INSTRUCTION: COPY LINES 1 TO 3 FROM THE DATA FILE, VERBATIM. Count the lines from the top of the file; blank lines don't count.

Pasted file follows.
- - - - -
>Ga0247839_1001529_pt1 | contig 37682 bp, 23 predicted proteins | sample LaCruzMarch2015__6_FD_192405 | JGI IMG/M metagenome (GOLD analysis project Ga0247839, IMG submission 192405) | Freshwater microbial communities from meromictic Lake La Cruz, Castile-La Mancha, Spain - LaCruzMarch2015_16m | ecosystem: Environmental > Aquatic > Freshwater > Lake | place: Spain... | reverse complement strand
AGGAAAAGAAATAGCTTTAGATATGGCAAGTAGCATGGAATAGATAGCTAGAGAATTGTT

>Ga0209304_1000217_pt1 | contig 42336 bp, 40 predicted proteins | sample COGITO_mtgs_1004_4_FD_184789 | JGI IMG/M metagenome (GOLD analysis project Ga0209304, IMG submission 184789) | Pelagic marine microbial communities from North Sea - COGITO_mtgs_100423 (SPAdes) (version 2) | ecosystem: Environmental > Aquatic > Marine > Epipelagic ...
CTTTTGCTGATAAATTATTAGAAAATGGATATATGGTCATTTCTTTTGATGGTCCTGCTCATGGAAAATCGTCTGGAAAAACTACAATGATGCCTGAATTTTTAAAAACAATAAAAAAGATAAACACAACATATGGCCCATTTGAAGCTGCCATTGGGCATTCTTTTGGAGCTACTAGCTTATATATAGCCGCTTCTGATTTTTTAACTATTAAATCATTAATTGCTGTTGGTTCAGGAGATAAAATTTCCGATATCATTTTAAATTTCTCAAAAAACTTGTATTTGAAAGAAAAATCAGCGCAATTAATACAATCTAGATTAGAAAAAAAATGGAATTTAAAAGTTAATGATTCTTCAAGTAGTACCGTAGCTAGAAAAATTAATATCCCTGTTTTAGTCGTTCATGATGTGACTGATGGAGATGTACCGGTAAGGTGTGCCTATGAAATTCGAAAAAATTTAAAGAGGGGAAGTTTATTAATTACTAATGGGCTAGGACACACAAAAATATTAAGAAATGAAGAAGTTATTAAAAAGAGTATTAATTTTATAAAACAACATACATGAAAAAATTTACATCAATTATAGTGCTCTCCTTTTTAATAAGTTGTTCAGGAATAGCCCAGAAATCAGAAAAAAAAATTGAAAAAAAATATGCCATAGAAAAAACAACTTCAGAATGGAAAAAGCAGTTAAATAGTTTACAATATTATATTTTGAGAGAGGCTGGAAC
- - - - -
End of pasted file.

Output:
>Ga0247839_1001529_pt1 | contig 37682 bp, 23 predicted proteins | sample LaCruzMarch2015__6_FD_192405 | JGI IMG/M metagenome (GOLD analysis project Ga0247839, IMG submission 192405) | Freshwater microbial communities from meromictic Lake La Cruz, Castile-La Mancha, Spain - LaCruzMarch2015_16m | ecosystem: Environmental > Aquatic > Freshwater > Lake | place: Spain... | reverse complement strand
AGGAAAAGAAATAGCTTTAGATATGGCAAGTAGCATGGAATAGATAGCTAGAGAATTGTT

>Ga0209304_1000217_pt1 | contig 42336 bp, 40 predicted proteins | sample COGITO_mtgs_1004_4_FD_184789 | JGI IMG/M metagenome (GOLD analysis project Ga0209304, IMG submission 184789) | Pelagic marine microbial communities from North Sea - COGITO_mtgs_100423 (SPAdes) (version 2) | ecosystem: Environmental > Aquatic > Marine > Epipelagic ...